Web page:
How Might Spirituality Shape the Metaverse?

Shannon Mullen O’Keefe talks spirituality in the Metaverse with author J.F. Alexander

Shannon Mullen O'Keefe
9 min readAug 2, 2022
Photo by Jessica Lewis on Unsplash

Shannon Mullen O’Keefe is Chief Curator of the Museum of Ideas and a commentator on leadership and current trends in technology and business. Jim F. Alexander is a Silicon Valley-based lawyer, a lay Episcopal theologian, and author of the spiritual adventure novel I Am Sophia.

Shannon Mullen O’Keefe (SMO): Jim, it’s a pleasure to connect with you today to explore the intersection between virtual reality technologies and spirituality.

Jim F. Alexander (JFA): The pleasure is mine, Shannon. So tell me, what do people mean these days when they refer to “virtual reality” and “the metaverse”? VR headsets are now common, but what other types of VR are there? Will “the metaverse” be something tangibly different than today’s VR, and if so, how soon is it likely to be upon us?

SMO: It may be helpful to distinguish between three broad types of digitally-mediated experiences. “Non-immersive VR” would include, for example, video games played with a keyboard, mouse, or game controller. “Semi-immersive VR” would include most platforms that use VR headsets and other technologies that partially replicate the design and functions of real-world mechanisms. “Fully immersive VR” is still primitive, but Facebook’s parent company Meta and others are working to create immersive virtual worlds. These simulations will feel indistinguishable from physical reality. The idea is to develop a full-sensory, interactive digital experience along the lines of what you may have encountered in science fiction works such as Neal Stephenson’s Snow Crash or Ernest Cline’s Ready Player One: the so-called “metaverse.” Realistically, fully immersive VR is unlikely to be available for several years. In the meantime, it’s not too early to consider how it may pose challenges and opportunities for spirituality and religion.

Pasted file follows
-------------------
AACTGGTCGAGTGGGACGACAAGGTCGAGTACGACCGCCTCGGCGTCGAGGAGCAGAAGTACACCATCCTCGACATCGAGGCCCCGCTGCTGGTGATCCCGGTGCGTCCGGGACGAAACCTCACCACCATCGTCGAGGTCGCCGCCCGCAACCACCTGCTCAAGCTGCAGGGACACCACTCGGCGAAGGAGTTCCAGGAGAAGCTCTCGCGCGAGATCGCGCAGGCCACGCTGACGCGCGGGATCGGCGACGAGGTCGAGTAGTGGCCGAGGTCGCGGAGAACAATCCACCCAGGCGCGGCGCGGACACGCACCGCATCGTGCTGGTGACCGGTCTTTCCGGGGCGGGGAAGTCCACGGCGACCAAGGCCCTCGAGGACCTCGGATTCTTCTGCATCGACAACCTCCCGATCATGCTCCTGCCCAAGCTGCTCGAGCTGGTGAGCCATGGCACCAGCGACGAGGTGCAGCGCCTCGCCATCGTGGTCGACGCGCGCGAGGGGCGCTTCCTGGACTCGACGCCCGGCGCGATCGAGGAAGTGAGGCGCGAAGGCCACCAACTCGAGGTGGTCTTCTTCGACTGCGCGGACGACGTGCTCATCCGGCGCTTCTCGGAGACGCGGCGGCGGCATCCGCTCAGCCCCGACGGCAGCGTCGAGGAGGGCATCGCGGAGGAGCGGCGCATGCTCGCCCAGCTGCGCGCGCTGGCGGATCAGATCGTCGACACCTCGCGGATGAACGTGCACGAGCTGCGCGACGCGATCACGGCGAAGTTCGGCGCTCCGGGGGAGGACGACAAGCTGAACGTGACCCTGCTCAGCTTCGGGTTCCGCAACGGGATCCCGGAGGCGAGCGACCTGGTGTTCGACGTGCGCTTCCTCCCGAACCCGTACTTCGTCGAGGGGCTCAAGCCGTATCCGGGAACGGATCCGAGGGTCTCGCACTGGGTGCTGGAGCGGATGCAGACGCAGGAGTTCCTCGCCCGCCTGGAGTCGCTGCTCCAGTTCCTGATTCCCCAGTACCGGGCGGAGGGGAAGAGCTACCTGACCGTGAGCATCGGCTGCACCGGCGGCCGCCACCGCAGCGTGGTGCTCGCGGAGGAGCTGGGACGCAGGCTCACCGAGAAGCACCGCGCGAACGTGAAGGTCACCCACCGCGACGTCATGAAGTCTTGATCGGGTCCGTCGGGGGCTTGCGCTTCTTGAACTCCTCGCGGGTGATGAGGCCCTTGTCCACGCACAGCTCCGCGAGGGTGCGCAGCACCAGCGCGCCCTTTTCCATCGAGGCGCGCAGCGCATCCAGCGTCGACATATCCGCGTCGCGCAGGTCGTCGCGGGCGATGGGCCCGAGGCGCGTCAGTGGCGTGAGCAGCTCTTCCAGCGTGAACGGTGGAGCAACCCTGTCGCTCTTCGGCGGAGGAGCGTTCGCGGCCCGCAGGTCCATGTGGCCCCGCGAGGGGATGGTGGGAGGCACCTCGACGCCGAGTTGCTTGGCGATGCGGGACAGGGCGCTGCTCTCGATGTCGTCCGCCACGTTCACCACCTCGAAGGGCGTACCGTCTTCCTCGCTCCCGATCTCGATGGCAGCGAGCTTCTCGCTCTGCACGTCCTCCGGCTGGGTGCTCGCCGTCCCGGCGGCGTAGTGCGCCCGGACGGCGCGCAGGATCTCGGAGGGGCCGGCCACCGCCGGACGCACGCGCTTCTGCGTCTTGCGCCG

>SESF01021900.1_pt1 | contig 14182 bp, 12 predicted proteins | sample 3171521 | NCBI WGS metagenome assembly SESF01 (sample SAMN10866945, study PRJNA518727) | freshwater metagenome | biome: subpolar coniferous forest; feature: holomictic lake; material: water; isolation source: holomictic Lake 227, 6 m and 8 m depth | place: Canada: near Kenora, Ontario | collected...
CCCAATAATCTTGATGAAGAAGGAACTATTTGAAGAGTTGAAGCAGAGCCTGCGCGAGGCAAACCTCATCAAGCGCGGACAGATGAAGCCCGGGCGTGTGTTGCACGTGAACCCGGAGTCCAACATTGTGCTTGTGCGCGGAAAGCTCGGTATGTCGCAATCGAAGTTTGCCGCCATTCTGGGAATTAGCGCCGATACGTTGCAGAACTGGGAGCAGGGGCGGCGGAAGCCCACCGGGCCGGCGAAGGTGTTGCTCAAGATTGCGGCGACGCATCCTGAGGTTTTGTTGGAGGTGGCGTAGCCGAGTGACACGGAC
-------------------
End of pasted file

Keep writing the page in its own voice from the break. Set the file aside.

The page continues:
JFA: I agree. People with a spiritual bent should give serious thought to the likely impacts of digital platforms becoming even more powerful and ubiquitous.

SMO: Your novel, I Am Sophia, was recently released by Wipf & Stock Publishers. It’s set in the near future, and it explores religious themes. Among other things, it portrays certain characters who are addicted to fully immersive VR. Do you really think it could become addictive in the same way as narcotics?